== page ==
De-Risking in International Banking, Part 1: Understanding the Problem
In recent years, as U.S. regulators have stepped up enforcement of laws designed to curb illicit finance, large international banks have begun exiting relationships with countries or client sectors perceived to be high-risk or else not worth the cost of compliance. This phenomenon, known as “de-risking,” poses a challenge to financial inclusion and may disrupt international trade and financial flows. Those most affected by de-risking often are already among the most vulnerable populations, such as migrant workers and people living in fragile states. Ironically, de-risking may even make it harder to combat illicit finance by pushing more activity (both legal and illegal) into unregulated channels.
Until last year, however, what was known about de-risking was largely anecdotal, and the extent and scope of the problem remained a matter of debate. That has changed with the publication of compelling new evidence by the World Bank and others that confirms the seriousness of the de‑risking problem, while also demonstrating that its impact has fallen unevenly across different regions and sectors. Among the hardest-hit regions are the Caribbean and sub-Saharan Africa and among the hardest-hit sectors are correspondent banking, remittances and trade finance. As the issue has gained traction among policymakers, the conversation has evolved to focus on devising workable solutions to de-risking while maintaining the integrity of the financial system.
For the Milken Institute’s Center for Financial Markets (CFM), it was the appropriate time to host a follow-up to last year’s roundtable on de-risking. At a recent high-level policy dinner in Washington, D.C., CFM facilitated an informative and vigorous discussion among more than 20 representatives of major banks, law firms, affected parties and nonprofit organizations, as well as the U.S. government and multilateral agencies.
As a response (at least partly) to more stringent anti-money-laundering/combatting-the-financing-of-terrorism (AML/CFT) enforcement, de-risking is a striking example of how difficult it can be to effect a policy change without introducing adverse side effects, especially in a complex ecosystem like international banking.
For the banks engaged in de-risking, a wide array of factors may shape their decision-making process, not just money laundering/financing terrorism (ML/FT) risk and its attendant compliance risk. There are, for example, uncertainties that banks face — about whether they fully understand what regulators expect of them; about how severely they might be punished if they fall short; about the efficacy of their own ML/FT risk controls and those of their clients or counterparties; and about how well they understand the transactions they are being asked to process (opacity is still a problem in international banking). Profitability is another factor. As compliance costs have risen, so has the hurdle rate for maintaining customer accounts and business lines. And low-margin business lines like correspondent banking, which depend on high volume to be profitable, have been squeezed. Finally, there are shifting opportunity costs. As new prudential requirements have raised the cost of capital, banks are now giving more careful consideration to how they deploy their balance sheets. These factors have combined to make banks more conservative; for at least some of them, the burden of proof now rests on the question of whether to keep a business, not whether to exit it.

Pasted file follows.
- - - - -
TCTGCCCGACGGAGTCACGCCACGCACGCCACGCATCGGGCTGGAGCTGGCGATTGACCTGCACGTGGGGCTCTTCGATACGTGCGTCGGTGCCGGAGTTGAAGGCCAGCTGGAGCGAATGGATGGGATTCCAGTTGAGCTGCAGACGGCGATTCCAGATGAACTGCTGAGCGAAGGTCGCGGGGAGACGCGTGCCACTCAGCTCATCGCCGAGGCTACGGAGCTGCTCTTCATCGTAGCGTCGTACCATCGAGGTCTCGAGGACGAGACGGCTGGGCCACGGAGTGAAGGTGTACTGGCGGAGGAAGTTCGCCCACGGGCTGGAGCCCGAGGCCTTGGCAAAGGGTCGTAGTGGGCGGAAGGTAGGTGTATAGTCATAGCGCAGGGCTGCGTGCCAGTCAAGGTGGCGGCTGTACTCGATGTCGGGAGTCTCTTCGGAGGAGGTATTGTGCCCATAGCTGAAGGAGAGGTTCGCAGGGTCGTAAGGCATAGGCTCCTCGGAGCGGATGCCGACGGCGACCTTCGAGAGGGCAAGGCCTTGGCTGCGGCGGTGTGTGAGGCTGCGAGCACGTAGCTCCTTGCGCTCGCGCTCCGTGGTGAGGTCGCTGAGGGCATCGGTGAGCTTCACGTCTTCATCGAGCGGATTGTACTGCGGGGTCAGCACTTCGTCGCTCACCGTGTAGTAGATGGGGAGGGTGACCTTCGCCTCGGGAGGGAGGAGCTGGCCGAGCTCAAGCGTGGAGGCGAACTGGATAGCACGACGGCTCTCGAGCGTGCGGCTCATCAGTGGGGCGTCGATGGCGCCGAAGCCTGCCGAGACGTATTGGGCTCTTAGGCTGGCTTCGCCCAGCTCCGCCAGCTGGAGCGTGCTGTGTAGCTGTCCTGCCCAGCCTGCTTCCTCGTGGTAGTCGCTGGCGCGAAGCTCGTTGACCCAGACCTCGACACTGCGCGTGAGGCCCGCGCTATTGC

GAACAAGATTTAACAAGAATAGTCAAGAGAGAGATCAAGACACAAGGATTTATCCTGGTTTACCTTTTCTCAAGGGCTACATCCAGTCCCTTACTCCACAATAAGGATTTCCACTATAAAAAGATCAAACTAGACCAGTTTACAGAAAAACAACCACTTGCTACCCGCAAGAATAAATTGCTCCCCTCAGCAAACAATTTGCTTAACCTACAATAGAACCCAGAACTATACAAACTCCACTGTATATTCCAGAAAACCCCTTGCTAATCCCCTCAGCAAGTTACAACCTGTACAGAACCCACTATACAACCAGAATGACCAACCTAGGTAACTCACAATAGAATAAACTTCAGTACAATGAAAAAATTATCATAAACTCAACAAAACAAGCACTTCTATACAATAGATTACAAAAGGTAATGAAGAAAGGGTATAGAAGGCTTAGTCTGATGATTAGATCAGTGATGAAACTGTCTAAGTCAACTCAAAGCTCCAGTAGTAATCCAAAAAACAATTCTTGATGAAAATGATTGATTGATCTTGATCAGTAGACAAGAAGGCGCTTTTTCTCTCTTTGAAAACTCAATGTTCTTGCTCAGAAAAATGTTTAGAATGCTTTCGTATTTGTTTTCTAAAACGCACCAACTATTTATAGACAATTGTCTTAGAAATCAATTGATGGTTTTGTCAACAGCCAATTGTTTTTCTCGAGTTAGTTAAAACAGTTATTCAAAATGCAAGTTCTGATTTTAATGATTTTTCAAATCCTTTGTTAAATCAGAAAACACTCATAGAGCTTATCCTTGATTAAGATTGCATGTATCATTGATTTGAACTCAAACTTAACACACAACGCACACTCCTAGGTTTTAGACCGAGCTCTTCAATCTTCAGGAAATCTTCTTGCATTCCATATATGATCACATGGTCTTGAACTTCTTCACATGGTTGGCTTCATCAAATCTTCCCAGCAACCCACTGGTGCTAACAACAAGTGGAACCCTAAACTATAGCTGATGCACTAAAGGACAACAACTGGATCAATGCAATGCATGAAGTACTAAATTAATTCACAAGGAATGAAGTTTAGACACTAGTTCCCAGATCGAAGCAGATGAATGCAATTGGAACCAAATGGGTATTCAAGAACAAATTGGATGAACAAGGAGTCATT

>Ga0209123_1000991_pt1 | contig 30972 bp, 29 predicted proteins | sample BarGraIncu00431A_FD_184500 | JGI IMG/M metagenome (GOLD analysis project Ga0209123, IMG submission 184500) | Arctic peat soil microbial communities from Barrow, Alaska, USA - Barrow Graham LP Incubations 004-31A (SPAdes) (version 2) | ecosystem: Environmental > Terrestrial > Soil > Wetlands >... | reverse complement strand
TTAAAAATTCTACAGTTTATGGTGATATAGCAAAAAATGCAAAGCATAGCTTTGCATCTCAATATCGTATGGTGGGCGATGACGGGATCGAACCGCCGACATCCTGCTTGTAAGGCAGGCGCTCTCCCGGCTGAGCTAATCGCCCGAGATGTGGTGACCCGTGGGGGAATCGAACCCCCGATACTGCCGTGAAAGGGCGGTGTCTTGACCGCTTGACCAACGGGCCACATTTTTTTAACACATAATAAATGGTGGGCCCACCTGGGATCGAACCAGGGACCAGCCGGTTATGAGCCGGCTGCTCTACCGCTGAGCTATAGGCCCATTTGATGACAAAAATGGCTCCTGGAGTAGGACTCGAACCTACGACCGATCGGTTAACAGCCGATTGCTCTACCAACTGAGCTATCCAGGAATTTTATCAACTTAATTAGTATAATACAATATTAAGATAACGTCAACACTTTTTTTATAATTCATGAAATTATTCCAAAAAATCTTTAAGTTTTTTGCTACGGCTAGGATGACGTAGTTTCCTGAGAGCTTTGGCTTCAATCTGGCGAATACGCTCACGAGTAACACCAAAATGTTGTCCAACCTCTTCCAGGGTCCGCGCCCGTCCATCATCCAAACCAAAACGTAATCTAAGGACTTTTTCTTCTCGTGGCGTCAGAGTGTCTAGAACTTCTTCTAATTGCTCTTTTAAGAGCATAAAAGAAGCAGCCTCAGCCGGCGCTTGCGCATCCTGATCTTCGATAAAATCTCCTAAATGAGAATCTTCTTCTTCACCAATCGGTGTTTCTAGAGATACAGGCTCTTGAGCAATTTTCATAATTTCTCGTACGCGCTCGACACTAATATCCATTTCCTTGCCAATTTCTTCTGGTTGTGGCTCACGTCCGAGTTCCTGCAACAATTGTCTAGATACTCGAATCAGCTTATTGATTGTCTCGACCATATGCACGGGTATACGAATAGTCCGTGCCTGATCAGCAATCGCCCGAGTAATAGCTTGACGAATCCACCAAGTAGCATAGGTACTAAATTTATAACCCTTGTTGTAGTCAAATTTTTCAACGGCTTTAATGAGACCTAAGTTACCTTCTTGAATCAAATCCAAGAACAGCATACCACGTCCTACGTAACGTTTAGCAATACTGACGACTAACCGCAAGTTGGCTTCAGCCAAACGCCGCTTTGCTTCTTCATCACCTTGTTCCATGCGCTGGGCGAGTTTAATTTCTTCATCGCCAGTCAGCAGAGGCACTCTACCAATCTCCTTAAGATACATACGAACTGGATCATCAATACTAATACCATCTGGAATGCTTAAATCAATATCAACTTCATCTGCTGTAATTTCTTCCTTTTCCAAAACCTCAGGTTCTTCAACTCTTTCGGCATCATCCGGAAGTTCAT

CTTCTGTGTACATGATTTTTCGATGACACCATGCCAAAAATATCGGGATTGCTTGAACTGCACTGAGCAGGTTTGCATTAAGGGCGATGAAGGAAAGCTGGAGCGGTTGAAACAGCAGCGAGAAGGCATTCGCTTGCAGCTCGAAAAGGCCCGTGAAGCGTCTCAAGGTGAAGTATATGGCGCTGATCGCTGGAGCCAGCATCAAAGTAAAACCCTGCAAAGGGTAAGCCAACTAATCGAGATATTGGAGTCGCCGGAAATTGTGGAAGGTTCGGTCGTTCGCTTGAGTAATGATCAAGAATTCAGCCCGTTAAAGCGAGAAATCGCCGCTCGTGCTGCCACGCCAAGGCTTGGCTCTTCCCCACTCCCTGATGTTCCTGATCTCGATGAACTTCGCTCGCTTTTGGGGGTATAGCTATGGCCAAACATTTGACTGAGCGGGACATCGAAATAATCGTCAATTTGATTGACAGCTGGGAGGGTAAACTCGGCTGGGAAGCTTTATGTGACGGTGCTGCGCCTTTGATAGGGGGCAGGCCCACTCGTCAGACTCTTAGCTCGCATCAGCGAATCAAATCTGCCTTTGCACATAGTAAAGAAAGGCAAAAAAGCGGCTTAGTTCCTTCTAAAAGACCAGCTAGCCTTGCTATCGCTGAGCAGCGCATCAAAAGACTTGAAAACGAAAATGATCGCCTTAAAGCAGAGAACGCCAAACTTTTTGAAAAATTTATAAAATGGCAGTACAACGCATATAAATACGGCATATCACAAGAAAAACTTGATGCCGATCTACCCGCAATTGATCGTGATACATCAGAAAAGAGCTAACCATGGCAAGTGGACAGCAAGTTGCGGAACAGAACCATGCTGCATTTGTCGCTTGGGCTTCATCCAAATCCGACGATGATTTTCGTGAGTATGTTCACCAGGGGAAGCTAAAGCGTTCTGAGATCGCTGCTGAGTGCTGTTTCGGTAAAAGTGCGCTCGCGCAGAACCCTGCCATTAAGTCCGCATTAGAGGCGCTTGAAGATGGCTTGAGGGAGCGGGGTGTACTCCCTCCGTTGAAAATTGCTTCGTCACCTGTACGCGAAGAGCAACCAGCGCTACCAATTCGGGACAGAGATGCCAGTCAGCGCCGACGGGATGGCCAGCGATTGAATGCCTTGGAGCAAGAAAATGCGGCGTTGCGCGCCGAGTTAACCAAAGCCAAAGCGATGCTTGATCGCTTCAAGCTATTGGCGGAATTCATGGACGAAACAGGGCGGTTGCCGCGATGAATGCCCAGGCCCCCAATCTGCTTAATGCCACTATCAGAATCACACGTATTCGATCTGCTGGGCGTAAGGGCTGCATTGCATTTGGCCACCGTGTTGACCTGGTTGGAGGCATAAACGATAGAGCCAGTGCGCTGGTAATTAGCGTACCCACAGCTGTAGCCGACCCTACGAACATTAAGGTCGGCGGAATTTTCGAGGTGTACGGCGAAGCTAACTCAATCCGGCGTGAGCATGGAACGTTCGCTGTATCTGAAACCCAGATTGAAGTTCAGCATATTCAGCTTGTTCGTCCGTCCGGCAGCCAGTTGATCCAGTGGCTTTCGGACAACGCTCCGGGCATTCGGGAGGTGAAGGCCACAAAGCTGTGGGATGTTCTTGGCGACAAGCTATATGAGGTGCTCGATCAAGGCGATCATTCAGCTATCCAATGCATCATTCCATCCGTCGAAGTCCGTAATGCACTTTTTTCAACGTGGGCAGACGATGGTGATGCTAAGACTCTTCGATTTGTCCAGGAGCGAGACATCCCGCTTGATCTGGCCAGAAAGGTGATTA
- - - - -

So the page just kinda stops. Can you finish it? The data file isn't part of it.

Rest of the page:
For their part, affected parties usually seek to meet the requirements of both their correspondent banks abroad and their local regulators. But these requirements are not always in perfect alignment, owing to variations in AML/CFT regulations across jurisdictions. What’s more, affected parties may face capacity constraints as well as legal limits on their ability to share information. Even if they do not, they still may not generate enough business to establish themselves on the right side of international banks’ increasingly conservative risk-return calculus.
Finally, financial policymakers and regulators remain deeply concerned with the abuse of the financial system by criminals, terrorists and sanctioned parties. Over the past decade, they have made AML/CFT safeguards a top priority for the financial system. And they are wary of jeopardizing their hard-won progress. Further, ISIS’s rampage, the latest in a cavalcade of transnational threats, ensures that political pressure for tough AML/CFT policies is unlikely to abate anytime soon.
In Part 2, we explore potential solutions to de-risking.